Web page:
Everything I read on fitness blogs and in trade magazines lately keeps following the same B.S. mantra of “differentiate your gym through customer service.” While I agree that excellent customer service should always be a cornerstone of any business, all of these bloggers and writers are ignoring the sea change that’s happing in the industry. If they follow their own advice, they’re going to end up with a small handful of extremely happy members – unfortunately for them, a small group of very happy members won’t pay the bills.
If I had to predict how to properly position your gym for success, I would put my money on the big-box, nice equipment, no-frills, easy pricing model. You can see this model exemplified in the fast growing franchise system Planet Fitness (I have no affiliation with Planet Fitness or any of its franchisees). As far as sales are concerned, they offer two membership options:
1. $10.00 per month with a $29.00 signup fee and a $29.00 annual fee which only allows the member to use the location where they signed up (* and no free tanning)
2. $19.99 per month with no signup fees and an annual fee of $39.00 which allows the member to use any Planet Fitness location and tanning
Planet Fitness gyms feature a generous amount very nice equipment (all powder coated an obnoxious purple and yellow), free personal training, and tanning. They’ve generally removed all of the greatest gym cost centers: group fitness, child care, and water (showers, pools, hot tubs, and saunas). They also don’t have a staff dedicated to sales (read, no costly commissions).
I’ve been privy to the financial statements of a few Planet Fitness franchisees and here’s how they break down:
20,192 square feet leased for 133 months for a total of $2.6MM (average rent per square foot is 97 cents). Monthly rent works out to $19,586. At the time of writing, this particular gym has just hit 3,500 members paying on average $19.04 per month (including all fees) for a monthly gross total of $60,730. When you subtract the single biggest cost (rent) you have $41,145 per month in income. Obviously you still have to pay all the fixed costs of the business, but I’m quite sure that they still don’t amount to anywhere near that $41k per month. In conclusion, the Planet Fitness model prints cash.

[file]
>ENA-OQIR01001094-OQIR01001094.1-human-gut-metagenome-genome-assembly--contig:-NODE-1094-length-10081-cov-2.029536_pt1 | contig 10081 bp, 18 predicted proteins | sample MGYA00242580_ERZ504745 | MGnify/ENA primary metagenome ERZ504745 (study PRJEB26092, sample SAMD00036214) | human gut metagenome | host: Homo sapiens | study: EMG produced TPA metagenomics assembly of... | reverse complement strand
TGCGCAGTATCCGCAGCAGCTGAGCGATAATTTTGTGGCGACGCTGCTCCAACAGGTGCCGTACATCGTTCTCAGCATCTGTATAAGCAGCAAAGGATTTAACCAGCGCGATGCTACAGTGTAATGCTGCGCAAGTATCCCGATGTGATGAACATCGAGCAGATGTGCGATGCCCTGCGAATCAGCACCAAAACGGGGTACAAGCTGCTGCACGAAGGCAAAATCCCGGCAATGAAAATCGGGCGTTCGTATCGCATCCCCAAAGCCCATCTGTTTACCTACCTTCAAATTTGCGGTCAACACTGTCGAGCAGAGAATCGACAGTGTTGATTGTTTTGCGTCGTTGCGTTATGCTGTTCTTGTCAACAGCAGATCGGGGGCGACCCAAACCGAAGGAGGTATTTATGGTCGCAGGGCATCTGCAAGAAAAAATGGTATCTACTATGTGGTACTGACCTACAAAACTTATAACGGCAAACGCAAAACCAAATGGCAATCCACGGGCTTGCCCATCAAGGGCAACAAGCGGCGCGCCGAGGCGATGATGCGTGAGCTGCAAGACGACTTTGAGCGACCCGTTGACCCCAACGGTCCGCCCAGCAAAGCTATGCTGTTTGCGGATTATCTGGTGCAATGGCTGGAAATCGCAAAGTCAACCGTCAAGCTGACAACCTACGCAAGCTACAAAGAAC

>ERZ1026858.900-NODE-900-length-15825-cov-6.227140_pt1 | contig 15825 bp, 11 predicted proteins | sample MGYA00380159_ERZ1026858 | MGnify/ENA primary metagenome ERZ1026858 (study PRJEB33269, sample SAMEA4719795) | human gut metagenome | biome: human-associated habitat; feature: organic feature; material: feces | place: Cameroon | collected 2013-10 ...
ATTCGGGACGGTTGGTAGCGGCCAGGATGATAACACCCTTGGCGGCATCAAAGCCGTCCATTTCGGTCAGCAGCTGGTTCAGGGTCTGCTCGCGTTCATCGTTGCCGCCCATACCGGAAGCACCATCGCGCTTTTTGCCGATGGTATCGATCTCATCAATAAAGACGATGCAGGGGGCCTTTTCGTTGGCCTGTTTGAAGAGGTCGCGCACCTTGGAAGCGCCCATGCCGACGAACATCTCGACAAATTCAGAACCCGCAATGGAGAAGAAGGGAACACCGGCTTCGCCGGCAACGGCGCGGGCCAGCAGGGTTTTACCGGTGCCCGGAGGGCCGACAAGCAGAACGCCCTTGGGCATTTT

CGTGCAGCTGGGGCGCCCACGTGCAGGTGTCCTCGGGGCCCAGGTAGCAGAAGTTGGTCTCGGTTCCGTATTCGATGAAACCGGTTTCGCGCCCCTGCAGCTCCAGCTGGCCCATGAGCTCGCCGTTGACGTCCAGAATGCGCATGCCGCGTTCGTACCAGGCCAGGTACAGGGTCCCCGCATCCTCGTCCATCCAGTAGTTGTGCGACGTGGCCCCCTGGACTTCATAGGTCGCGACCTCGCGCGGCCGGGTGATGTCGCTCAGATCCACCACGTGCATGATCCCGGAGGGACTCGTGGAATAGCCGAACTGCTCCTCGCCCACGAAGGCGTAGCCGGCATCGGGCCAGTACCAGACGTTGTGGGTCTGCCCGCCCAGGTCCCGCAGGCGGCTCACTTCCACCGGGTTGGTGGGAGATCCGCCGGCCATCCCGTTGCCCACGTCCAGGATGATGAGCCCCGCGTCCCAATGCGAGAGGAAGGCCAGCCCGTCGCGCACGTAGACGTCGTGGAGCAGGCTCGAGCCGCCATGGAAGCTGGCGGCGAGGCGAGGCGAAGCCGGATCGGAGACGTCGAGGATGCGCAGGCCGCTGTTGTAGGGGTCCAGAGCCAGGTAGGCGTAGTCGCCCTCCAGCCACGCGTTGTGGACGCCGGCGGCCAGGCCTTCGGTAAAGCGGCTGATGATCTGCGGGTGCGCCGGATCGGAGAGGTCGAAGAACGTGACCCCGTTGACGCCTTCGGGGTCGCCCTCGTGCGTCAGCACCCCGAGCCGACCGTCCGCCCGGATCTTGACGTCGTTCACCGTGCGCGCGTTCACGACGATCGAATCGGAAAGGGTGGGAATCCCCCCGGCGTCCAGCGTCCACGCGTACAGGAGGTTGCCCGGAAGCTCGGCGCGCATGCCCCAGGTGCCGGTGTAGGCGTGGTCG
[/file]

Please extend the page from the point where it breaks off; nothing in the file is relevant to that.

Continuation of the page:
Adapt or die
I’m advocating that you wake up before it’s too late. If you ask 100 members if they would be willing to pay a little more for excellent customer service, 95 of them will emphatically tell you ‘yes!’ However, when it comes time to write the check, those same customers will dump you like a bad relationship for the $10.00 gym down the street. Does it mean that your members are liars? Absolutely not, it simply means that in order to determine what your customers really want, you have to observe how they vote with their wallets.
How do you compete?
I believe that one of the best things you can do in your gym business (in any business) is to continually run real-world experiments. So test my theory out, create a new low cost membership at your gym:
1. Create a new membership option that is sufficiently restricted so that it won’t interfere with your current base (for example, the membership can only be used during off-peak hours)
2. Create a new marketing piece advertising “Prices as low as $9.99 per month!” or whatever you came up with in step 1
3. Measure your response rate and the rate at which you convert these low price leads into memberships
4. In the longer term, measure the attrition rate of these new memberships against the attrition rate of your higher cost offerings
Please don’t write me emails about value selling or the dangers of price selling. We can start to have those conversations again when the economy recovers. Right now, unless you’re in a high income area, you need to price sell, and you need to do it before your competitors do.
*I’m not 100% sure about this, I’ve heard conflicting things